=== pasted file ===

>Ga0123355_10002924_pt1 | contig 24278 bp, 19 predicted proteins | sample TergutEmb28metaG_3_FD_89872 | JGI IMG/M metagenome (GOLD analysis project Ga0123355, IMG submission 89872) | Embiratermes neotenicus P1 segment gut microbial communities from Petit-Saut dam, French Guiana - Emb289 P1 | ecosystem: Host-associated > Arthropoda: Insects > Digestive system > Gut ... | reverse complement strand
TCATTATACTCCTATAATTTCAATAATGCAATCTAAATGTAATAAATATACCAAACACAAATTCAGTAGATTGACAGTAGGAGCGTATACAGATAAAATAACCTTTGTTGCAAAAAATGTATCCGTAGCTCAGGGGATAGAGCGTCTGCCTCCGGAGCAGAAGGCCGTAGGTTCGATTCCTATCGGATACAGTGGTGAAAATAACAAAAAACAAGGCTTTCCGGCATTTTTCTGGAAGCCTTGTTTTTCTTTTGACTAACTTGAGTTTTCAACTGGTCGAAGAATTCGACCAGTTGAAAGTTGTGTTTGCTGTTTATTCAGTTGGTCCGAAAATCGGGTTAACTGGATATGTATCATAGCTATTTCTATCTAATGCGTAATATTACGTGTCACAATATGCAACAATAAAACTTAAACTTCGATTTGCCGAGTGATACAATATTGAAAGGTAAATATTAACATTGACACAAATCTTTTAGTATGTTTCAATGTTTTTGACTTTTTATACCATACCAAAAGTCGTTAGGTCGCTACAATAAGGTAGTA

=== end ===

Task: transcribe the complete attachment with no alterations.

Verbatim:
>Ga0123355_10002924_pt1 | contig 24278 bp, 19 predicted proteins | sample TergutEmb28metaG_3_FD_89872 | JGI IMG/M metagenome (GOLD analysis project Ga0123355, IMG submission 89872) | Embiratermes neotenicus P1 segment gut microbial communities from Petit-Saut dam, French Guiana - Emb289 P1 | ecosystem: Host-associated > Arthropoda: Insects > Digestive system > Gut ... | reverse complement strand
TCATTATACTCCTATAATTTCAATAATGCAATCTAAATGTAATAAATATACCAAACACAAATTCAGTAGATTGACAGTAGGAGCGTATACAGATAAAATAACCTTTGTTGCAAAAAATGTATCCGTAGCTCAGGGGATAGAGCGTCTGCCTCCGGAGCAGAAGGCCGTAGGTTCGATTCCTATCGGATACAGTGGTGAAAATAACAAAAAACAAGGCTTTCCGGCATTTTTCTGGAAGCCTTGTTTTTCTTTTGACTAACTTGAGTTTTCAACTGGTCGAAGAATTCGACCAGTTGAAAGTTGTGTTTGCTGTTTATTCAGTTGGTCCGAAAATCGGGTTAACTGGATATGTATCATAGCTATTTCTATCTAATGCGTAATATTACGTGTCACAATATGCAACAATAAAACTTAAACTTCGATTTGCCGAGTGATACAATATTGAAAGGTAAATATTAACATTGACACAAATCTTTTAGTATGTTTCAATGTTTTTGACTTTTTATACCATACCAAAAGTCGTTAGGTCGCTACAATAAGGTAGTA